It's the bane of many children’s lives. It’s often the bane of many parents’ lives. And it can often have quite a disruptive effect on the family as a whole. So, why do our kids get given homework? Claire Byrne was joined by Barbara Ennis, Principal of Alexandra College in Dublin and Jen Hogan, parent and columnist with The Irish Times, to answer this question. Barbara kicked the discussion off with why she thinks homework is important – but only homework that’s purposeful:

"Homework in my view has to have a very specific purpose and that purpose should be to assess whether the student has understood what has been done in the class the day of the homework. So, I wouldn’t say that any student really loves homework, but I think all students see it as a necessary part of their education and it’s really down to the teacher to make sure that the homework has a purpose. A specific purpose."

Claire wanted to know if Barbara thinks that homework is a necessary part of pupils’ education. That’s where some equivocation entered the discussion, with a differentiation being made between primary and secondary pupils and their homework burden:

"Well, at second level, I definitely would. I can see an argument at primary level for it not being as important, however the worry that I would have with the idea of parents being able to opt their child out of homework is that they might be disadvantaging their own child against other children who are doing their homework."

Jen Hogan has said that homework encroaches on limited and precious family time and has also said it’s unhealthy when it comes to work-life balance. She has the stats to back up her opinion that homework is not as valuable as some people – both teachers and parents – consider it to be:

"There’s been countless studies carried out at this stage, Claire, that show that homework for primary schoolchildren in particular has little to no academic benefit. And that’s presuming that’s your only focus – academic benefit for children. But the research suggests there’s very little benefit at all and at best it makes no difference, at worst, it’s even counterproductive, kind of distilling this dislike of education from an early age and that negative association of homework with school."

At best it makes no difference. What a conclusion. Jen went on to compare student life with professional life:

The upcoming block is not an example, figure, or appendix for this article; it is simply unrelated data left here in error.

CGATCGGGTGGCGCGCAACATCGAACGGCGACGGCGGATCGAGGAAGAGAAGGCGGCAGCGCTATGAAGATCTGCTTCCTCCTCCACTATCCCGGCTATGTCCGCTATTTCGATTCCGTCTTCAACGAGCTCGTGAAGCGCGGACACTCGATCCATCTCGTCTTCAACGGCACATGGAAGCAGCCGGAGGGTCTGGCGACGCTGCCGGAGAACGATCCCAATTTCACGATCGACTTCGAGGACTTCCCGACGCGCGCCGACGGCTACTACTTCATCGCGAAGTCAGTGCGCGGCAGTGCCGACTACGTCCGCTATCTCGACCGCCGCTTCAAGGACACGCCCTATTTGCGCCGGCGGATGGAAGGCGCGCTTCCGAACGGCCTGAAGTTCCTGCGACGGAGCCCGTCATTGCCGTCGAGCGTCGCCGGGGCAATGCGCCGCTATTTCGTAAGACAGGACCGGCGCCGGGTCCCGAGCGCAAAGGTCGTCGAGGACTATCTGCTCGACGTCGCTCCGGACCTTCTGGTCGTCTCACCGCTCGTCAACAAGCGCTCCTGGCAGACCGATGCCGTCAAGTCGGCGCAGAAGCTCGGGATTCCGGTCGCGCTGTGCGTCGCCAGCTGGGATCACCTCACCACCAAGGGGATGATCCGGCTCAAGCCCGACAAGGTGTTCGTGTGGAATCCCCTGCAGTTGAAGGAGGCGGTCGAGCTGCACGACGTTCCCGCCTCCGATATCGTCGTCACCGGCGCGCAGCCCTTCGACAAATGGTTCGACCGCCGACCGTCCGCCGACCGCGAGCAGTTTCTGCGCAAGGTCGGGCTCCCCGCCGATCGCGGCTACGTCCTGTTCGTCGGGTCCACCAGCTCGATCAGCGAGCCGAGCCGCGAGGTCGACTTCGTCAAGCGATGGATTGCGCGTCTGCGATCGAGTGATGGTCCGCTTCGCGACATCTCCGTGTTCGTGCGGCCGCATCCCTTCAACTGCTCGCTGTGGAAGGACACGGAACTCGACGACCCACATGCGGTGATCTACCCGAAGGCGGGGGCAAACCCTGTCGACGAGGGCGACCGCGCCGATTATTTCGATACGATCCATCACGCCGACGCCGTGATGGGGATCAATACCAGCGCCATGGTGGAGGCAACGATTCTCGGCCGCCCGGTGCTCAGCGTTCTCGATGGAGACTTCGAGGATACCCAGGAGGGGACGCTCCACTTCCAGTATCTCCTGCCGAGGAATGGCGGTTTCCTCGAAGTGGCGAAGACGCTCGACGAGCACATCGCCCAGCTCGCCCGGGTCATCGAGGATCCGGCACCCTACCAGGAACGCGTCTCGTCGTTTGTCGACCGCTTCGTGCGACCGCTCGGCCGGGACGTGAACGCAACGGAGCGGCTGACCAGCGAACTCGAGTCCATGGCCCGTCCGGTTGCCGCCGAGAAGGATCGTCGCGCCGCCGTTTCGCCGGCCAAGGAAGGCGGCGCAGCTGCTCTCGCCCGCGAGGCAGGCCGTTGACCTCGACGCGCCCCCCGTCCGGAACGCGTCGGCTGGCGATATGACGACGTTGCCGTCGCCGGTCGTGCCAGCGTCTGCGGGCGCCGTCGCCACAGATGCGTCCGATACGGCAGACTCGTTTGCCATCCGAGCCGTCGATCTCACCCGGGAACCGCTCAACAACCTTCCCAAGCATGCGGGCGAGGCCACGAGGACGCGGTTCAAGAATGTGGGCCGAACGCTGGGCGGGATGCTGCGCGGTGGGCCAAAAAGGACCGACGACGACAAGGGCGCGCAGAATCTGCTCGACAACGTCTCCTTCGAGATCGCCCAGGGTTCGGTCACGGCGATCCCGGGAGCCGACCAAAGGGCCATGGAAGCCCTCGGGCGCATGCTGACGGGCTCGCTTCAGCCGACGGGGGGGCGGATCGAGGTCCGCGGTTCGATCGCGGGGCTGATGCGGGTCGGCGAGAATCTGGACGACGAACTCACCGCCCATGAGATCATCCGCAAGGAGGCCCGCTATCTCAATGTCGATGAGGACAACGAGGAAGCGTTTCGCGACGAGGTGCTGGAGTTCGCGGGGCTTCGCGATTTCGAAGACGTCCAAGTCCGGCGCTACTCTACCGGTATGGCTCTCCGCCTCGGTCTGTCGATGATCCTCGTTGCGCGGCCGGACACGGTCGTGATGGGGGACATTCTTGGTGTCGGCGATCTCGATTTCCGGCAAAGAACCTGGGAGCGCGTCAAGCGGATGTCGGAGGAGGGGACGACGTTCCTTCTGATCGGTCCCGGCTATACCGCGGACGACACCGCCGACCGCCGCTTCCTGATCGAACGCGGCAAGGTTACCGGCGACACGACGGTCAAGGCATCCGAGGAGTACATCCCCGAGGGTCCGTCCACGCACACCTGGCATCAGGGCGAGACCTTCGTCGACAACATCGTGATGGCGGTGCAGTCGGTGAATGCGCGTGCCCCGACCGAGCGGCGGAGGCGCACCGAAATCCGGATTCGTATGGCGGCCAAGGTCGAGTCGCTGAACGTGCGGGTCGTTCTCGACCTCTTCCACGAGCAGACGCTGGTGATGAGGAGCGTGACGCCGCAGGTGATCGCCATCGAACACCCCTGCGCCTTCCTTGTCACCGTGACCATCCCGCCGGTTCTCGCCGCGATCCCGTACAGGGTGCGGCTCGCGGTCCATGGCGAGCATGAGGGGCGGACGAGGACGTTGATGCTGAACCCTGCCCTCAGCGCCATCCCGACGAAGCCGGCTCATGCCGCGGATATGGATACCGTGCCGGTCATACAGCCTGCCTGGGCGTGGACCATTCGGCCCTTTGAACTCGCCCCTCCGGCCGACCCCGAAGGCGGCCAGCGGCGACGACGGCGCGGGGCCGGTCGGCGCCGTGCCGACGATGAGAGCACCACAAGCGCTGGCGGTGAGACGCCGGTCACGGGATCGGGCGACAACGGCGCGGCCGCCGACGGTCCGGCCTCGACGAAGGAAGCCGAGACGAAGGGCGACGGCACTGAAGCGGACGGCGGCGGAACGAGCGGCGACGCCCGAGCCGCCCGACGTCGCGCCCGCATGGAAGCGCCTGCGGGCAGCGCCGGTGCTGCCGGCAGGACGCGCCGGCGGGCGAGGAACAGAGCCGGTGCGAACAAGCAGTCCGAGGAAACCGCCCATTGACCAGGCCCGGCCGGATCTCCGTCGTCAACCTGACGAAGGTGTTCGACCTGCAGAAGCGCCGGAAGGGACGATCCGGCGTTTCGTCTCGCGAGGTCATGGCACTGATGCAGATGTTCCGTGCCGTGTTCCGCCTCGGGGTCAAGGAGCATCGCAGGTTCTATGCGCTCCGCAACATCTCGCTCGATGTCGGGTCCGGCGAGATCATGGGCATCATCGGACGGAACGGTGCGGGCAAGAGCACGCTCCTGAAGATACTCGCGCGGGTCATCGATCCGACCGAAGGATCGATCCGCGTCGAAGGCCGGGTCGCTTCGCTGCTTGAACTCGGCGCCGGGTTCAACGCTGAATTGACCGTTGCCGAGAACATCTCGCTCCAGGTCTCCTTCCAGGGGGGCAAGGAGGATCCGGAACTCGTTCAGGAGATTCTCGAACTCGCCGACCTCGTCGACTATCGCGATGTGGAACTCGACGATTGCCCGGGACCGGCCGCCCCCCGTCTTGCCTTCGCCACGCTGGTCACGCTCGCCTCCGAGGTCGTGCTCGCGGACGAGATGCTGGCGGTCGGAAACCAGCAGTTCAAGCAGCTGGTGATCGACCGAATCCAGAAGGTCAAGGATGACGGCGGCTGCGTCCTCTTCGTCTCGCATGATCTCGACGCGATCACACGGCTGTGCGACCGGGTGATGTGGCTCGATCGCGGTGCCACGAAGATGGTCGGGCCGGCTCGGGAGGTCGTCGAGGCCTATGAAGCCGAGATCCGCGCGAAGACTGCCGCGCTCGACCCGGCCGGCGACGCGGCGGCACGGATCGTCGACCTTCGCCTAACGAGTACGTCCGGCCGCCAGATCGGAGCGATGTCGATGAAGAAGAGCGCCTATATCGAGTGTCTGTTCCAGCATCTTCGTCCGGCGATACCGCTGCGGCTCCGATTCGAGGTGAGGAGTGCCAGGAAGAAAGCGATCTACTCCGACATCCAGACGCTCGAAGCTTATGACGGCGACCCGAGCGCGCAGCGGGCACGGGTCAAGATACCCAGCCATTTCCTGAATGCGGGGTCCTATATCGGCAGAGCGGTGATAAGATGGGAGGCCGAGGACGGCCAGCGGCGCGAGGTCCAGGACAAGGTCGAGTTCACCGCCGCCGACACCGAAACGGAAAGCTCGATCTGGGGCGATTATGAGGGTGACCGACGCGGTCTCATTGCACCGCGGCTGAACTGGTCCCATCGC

"We would not turn around to any adult and say, 'Do you know what you should do after a full day’s work? You should go home and do some more work at home.’ I know it happens, but it’s not something we’re encouraging. And yet we’re saying to children who are sitting in quite an abnormal situation for them where they’re having to sit, focus, concentrate, to go home and do more homework."

There seems to be the beginnings of agreement on homework being less than necessary at primary level, but what about second level? Is it ever right that some children in secondary school spend two to three hours a night doing homework? Barbara doesn’t think so:

"No, I don’t think so. I don’t think any child should ever have to spend that amount of time on homework... So, I would agree with Jen that, you know, spending two-and-a-half, three hours on your homework before fifth year is far too long."

But, asks Claire, from 5th year on it’s fine?

"Well, if they don’t spend that amount of time on their work, they’re not going to cover their course and they’re not going to be at the same advantage as those students who do spend that amount of time on their homework."

Barbara tends to agree with Jen’s opinion that schools have far too much of a focus on academic work. When Claire raises the point that parents often have to get involved in their children’s homework after a long day at work, if often causes stress at home. Barbara accepts that these things happen, but also sounds a warning:

"Parents’ attitudes to any kind of schoolwork is very formative when it comes to the student. So like, for example, in Transition Year, if a parent says, ‘Oh, it’s a doss year,’ then the child is going to see it as a doss year. Whereas, if the parent is enthusiastic about and says, you know, ‘There’s lots of opportunities for you to develop yourself, you know, to go outside your comfort zone, learn new things, experience new things,’ you know the student will have a positive attitude."

Similarly, if the parent isn’t positive about homework, the student will find it hard to be positive about it. But Jen stresses the fact that doing homework because we’ve always done homework is not a valid way to educate our children. When parents get involved, as they often have to do, particularly with primary schoolchildren, it can make for uncomfortable weekday family life:

"Life has changed beyond recognition. There isn’t always somebody at home, so this is often being done later in the evening when really wind-down time should be happening, when really those limited opportunities to do the things that are important to families, important to children, even things like learning life skills, those opportunities are taken away from us when we have homework and all for little to no benefit."

It’s not the case that all teachers are mad keen on homework and all parents thunder against it, though. Jen has spoken to a lot of teachers in primary school who don’t agree with homework but feel pressure from parents to give their students homework:

"Sometimes parents see homework as the measure of the school or the measure of the teacher – completely incorrectly and without understanding – and there is a fear, it’s very hard to walk away from that tradition and to change a tradition that’s so strongly recognised and felt in our education over the years."

I think the conclusion is that we’ve maybe made some progress, but... it looks like we need to bring it home and do some more work on it.

You can hear Claire’s full conversation with Barbara and Jen by going here.